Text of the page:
14 Hispanic Heroes Who Didn’t Make the History Books
There’s so much more to history than we ever learned in school. Hispanic Heritage Month is the perfect time to find out about some impressive people who made a huge impact on the world—and most of us never even heard about.
Trailblazers who deserve their rightful spot in history
It’s a sad fact of American history: Unless you are a White man, there’s a good chance that your contributions to society will be marginalized, if not completely left out of this country’s retelling of history. That’s a huge disservice, not only to the people who worked hard to make a difference but also to the rest of us. Without knowing their achievements, we get an incredibly whitewashed perspective of the world and miss some essential information that would help us better understand it. Hispanic Heritage Month (September 15–October 15) helps to rectify that. A celebration of the culture and the contributions of people of Hispanic and Latin American ancestry, it is the perfect time to take a closer look at some of the unsung heroes who contributed to the civil rights movement, politics, the pursuit of freedom, and the arts. As we bring their stories from the shadows into the limelight, make sure to take particular note of these trailblazing Hispanic Americans.
Esteban Hotesse was born in the Dominican Republic in 1919 and came to the United States at a very young age. During World War II, he became part of the all-Black military air force group known as the Tuskegee Airmen. Hotesse, along with 101 other Tuskegee Airmen, protested Jim Crow laws and segregation, which denied them entrance to the officer clubs at the Freeman Army Airfield in Indiana. The Black pilots protested by peacefully entering the club and then later refusing to sign an order stating they accepted the order that barred them from entering any facilities for White officers; they were subsequently arrested. As Edward De Jesus, a research associate at the Dominican Studies Institute at CUNY, told the website Remezcla, “this act of disobedience later served as a model in the civil rights movements in the ’50s in the boycotts that Martin Luther King and Rosa Parks participated in.”
Hotesse was killed at the young age of 26 during an unfortunate training exercise, but his contributions to the fight against racism shouldn’t be forgotten. Here are another 35 Black Americans you didn’t learn about in history class.
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You’ve likely heard of Brown v. Board of Education, but 1947’s Mendez v. Westminster set the stage for its landmark ruling seven years earlier. That case centered on young Sylvia Mendez, who moved to the California city of Westminster with her family in 1943. Her parents, Gonzalo and Felicita Mendez, were not permitted to enroll their daughter in the local school; at this time, Mexican students were largely segregated from their White counterparts. So, the Mendez family, along with four other Mexican families, sued the Orange County school district. Mendez v. Westminster argued that segregation in the schools violated the 14th Amendment, which guarantees equal protection to people of all races. The Mendez family won their suit, and in 1947, California’s Governor Warren signed legislation that enforced desegregation in the schools.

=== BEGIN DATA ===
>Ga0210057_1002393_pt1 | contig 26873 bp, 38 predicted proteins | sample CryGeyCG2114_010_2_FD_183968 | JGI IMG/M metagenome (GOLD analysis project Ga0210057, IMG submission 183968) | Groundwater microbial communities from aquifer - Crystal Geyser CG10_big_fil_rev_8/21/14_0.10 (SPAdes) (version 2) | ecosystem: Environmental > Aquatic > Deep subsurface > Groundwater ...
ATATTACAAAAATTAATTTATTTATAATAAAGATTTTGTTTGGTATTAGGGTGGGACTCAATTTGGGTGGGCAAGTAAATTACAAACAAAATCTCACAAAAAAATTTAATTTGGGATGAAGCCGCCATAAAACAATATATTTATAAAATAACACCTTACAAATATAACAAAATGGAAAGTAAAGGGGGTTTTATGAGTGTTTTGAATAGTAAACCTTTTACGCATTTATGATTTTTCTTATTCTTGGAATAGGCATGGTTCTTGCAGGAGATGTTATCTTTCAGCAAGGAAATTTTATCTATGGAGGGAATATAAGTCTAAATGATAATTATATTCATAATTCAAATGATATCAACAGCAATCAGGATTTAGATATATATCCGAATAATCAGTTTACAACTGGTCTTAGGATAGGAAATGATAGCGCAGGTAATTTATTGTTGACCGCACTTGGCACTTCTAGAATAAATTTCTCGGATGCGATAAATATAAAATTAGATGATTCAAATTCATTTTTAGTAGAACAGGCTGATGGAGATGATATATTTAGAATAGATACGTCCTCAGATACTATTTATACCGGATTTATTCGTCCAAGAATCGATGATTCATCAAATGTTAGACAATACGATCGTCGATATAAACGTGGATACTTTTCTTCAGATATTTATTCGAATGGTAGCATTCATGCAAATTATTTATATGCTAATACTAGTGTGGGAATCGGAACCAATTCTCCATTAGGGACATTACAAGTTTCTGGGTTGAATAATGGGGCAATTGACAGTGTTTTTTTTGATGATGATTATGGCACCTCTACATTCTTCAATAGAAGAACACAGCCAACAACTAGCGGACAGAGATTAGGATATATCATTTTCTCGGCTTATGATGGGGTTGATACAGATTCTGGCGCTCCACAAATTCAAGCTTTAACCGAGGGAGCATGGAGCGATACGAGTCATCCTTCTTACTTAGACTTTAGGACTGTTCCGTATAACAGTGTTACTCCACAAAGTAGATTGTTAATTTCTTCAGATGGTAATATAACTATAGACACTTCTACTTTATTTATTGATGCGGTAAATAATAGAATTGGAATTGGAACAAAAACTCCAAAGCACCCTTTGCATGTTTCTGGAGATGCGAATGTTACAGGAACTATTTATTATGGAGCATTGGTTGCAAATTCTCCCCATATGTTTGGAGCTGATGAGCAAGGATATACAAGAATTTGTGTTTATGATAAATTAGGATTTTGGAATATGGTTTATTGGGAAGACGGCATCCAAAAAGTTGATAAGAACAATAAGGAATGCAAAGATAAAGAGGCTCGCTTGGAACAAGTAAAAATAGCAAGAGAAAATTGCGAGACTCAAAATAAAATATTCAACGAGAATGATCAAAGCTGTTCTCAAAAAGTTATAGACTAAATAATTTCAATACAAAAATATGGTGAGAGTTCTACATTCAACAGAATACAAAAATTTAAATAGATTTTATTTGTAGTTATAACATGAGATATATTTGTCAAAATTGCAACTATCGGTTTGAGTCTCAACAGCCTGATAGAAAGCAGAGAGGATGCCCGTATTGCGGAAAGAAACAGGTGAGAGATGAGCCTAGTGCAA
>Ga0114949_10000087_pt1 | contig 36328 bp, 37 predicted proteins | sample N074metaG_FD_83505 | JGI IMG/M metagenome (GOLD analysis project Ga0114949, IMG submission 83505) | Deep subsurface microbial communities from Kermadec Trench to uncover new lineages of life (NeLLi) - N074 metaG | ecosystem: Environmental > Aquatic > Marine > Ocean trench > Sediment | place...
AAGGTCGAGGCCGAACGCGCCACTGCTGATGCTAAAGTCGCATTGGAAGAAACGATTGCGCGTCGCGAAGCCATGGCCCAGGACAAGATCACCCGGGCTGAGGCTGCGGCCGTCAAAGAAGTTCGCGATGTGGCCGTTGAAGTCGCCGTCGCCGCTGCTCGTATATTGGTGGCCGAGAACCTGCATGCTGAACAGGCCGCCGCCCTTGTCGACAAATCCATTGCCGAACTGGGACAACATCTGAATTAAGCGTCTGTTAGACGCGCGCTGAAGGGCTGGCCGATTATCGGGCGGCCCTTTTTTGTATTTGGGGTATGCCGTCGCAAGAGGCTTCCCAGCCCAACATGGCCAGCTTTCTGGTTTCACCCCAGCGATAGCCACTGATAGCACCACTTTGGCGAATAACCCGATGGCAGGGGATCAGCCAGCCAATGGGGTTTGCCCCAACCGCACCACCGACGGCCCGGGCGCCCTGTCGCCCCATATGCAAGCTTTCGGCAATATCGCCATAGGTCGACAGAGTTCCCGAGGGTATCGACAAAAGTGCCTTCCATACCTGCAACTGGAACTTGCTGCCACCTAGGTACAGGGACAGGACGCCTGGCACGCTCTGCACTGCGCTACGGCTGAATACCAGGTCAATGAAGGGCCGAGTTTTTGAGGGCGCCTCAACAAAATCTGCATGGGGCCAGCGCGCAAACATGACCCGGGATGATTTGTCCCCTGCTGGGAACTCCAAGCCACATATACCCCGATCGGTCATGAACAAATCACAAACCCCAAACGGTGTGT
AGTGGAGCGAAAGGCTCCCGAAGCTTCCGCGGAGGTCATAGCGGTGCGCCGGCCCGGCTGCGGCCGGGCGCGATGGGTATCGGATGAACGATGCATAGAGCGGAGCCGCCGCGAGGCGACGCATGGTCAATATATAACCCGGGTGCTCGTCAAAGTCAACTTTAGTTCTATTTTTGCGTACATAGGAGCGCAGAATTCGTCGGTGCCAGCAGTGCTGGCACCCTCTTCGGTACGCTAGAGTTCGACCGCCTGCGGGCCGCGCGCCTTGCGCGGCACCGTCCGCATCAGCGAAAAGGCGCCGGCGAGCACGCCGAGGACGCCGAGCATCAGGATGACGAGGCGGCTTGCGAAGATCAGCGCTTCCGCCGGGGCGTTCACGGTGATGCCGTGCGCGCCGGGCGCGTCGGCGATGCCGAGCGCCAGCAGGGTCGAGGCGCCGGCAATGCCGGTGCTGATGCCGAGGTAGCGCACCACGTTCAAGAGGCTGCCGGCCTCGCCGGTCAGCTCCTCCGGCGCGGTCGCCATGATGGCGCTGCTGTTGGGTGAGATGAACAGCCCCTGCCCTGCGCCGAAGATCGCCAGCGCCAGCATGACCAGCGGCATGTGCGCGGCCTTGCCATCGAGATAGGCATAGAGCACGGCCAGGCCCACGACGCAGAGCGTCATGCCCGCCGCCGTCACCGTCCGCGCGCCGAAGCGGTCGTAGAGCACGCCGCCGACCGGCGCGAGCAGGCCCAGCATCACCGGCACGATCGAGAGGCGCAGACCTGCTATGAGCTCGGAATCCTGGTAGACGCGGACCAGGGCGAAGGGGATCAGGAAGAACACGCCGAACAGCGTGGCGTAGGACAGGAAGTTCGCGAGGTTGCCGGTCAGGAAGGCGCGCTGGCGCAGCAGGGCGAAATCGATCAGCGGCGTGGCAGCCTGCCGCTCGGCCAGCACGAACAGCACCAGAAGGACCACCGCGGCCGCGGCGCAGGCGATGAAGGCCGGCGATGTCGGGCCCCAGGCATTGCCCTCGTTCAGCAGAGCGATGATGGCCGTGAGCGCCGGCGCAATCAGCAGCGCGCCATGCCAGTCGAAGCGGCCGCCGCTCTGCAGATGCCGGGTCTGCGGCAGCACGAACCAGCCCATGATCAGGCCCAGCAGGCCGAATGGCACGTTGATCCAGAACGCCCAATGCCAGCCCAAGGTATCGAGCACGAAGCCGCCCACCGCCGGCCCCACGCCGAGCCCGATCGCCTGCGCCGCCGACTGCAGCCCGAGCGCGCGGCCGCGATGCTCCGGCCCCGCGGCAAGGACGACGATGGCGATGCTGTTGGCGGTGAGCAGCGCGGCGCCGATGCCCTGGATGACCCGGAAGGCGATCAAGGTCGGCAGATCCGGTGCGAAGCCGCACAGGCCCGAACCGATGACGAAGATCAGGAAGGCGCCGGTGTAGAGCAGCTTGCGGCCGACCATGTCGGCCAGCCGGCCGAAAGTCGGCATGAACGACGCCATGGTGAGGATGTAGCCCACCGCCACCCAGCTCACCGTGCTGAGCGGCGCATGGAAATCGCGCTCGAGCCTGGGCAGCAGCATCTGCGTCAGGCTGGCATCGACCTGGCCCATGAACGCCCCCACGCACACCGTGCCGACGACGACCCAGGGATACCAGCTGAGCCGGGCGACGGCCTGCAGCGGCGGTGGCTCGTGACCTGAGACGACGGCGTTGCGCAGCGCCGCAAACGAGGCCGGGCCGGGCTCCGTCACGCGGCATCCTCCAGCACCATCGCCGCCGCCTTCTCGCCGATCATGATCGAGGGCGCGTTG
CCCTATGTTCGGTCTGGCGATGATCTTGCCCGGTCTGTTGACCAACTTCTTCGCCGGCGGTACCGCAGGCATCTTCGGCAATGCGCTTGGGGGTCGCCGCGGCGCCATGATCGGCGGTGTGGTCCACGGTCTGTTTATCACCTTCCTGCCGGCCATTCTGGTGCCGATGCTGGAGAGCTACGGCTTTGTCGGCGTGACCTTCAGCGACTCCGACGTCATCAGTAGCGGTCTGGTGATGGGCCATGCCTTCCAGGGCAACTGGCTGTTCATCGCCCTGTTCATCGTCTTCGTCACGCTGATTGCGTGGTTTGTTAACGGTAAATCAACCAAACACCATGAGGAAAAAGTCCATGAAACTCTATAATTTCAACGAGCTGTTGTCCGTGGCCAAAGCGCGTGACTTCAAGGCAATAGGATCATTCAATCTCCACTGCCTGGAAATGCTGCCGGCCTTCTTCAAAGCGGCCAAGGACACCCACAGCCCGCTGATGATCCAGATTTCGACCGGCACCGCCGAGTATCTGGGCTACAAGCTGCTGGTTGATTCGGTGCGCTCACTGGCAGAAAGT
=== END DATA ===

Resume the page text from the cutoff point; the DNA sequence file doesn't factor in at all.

The arguments in this case were subsequently used by the NAACP in Brown v. Board of Education, during which the Supreme Court ruled that racial segregation in public schools was unconstitutional. Even though these cases changed the law, this is why desegregation didn’t put an end to racism in America.
Born in Laredo, Texas, in 1885, Jovita Idár was a Mexican-American journalist, teacher, and women’s rights advocate. Her father welcomed her into the family business as a writer for the newspaper La Crónica, where Idár advocated for the education of Mexican-Americans, civil rights, and the suffrage movement. She later wrote for the newspaper El Progreso. Her writing was viewed as contentious and too critical of President Wilson’s policies in her state. In fact, after she wrote a scathing editorial condemning the U.S. military’s involvement in the Mexican Revolution, the Texas Rangers arrived at the El Progreso office with the intent of shutting it down. Idár confronted them at the door and refused to let them in. Unfortunately, they later returned and accomplished their task, but the incident didn’t stop her, and she continued her work elsewhere.
Idár also advocated for the teaching of Mexican-American history in schools, as she believed it was important for students to see themselves represented in the history of the United States. Learn about 30 more women pioneers who changed the world.
Azucena Villaflor de Vincenti
There is nothing like a mother’s love, and Azucena Villaflor de Vincenti, the founder of Argentina’s Mothers of the Plaza de Mayo, exemplifies that statement. In November 1976, just a few months into Argentina’s military dictatorship, Villaflor’s second child, Nestor, and his fiancé disappeared. Kidnappings like this were part of the regular oppression wrought by the government of Jorge Videla between 1976 and 1983. Villaflor and other grieving mothers demanded answers: Where are our children? They organized and eventually marched in Buenos Aires’ Plaza de Mayo.